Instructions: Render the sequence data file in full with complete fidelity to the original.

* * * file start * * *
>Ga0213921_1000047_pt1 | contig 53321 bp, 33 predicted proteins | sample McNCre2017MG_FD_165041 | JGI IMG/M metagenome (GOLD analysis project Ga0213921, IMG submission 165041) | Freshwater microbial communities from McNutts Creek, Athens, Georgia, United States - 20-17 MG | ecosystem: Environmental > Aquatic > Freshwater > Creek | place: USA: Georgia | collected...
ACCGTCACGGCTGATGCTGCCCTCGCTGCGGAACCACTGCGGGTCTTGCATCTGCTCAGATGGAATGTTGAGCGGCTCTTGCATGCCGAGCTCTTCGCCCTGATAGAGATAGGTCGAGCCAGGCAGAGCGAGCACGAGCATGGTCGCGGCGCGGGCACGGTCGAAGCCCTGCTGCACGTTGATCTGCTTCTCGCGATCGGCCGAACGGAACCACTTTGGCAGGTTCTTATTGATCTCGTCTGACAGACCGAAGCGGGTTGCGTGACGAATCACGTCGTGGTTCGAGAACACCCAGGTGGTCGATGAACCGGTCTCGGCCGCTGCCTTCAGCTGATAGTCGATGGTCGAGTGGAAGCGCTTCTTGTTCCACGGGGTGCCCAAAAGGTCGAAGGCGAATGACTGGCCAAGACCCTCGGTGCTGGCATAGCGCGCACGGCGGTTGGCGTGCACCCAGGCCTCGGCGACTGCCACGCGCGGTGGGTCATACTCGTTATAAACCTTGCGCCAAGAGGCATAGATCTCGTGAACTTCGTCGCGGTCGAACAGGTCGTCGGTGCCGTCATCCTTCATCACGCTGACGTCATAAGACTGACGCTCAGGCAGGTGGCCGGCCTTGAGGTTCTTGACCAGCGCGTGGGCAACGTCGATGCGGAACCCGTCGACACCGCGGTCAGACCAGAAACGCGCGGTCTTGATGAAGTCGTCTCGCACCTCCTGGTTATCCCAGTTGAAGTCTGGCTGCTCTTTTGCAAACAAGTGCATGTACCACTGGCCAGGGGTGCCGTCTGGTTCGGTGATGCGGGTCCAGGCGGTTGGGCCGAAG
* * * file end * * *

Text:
>Ga0213921_1000047_pt1 | contig 53321 bp, 33 predicted proteins | sample McNCre2017MG_FD_165041 | JGI IMG/M metagenome (GOLD analysis project Ga0213921, IMG submission 165041) | Freshwater microbial communities from McNutts Creek, Athens, Georgia, United States - 20-17 MG | ecosystem: Environmental > Aquatic > Freshwater > Creek | place: USA: Georgia | collected...
ACCGTCACGGCTGATGCTGCCCTCGCTGCGGAACCACTGCGGGTCTTGCATCTGCTCAGATGGAATGTTGAGCGGCTCTTGCATGCCGAGCTCTTCGCCCTGATAGAGATAGGTCGAGCCAGGCAGAGCGAGCACGAGCATGGTCGCGGCGCGGGCACGGTCGAAGCCCTGCTGCACGTTGATCTGCTTCTCGCGATCGGCCGAACGGAACCACTTTGGCAGGTTCTTATTGATCTCGTCTGACAGACCGAAGCGGGTTGCGTGACGAATCACGTCGTGGTTCGAGAACACCCAGGTGGTCGATGAACCGGTCTCGGCCGCTGCCTTCAGCTGATAGTCGATGGTCGAGTGGAAGCGCTTCTTGTTCCACGGGGTGCCCAAAAGGTCGAAGGCGAATGACTGGCCAAGACCCTCGGTGCTGGCATAGCGCGCACGGCGGTTGGCGTGCACCCAGGCCTCGGCGACTGCCACGCGCGGTGGGTCATACTCGTTATAAACCTTGCGCCAAGAGGCATAGATCTCGTGAACTTCGTCGCGGTCGAACAGGTCGTCGGTGCCGTCATCCTTCATCACGCTGACGTCATAAGACTGACGCTCAGGCAGGTGGCCGGCCTTGAGGTTCTTGACCAGCGCGTGGGCAACGTCGATGCGGAACCCGTCGACACCGCGGTCAGACCAGAAACGCGCGGTCTTGATGAAGTCGTCTCGCACCTCCTGGTTATCCCAGTTGAAGTCTGGCTGCTCTTTTGCAAACAAGTGCATGTACCACTGGCCAGGGGTGCCGTCTGGTTCGGTGATGCGGGTCCAGGCGGTTGGGCCGAAG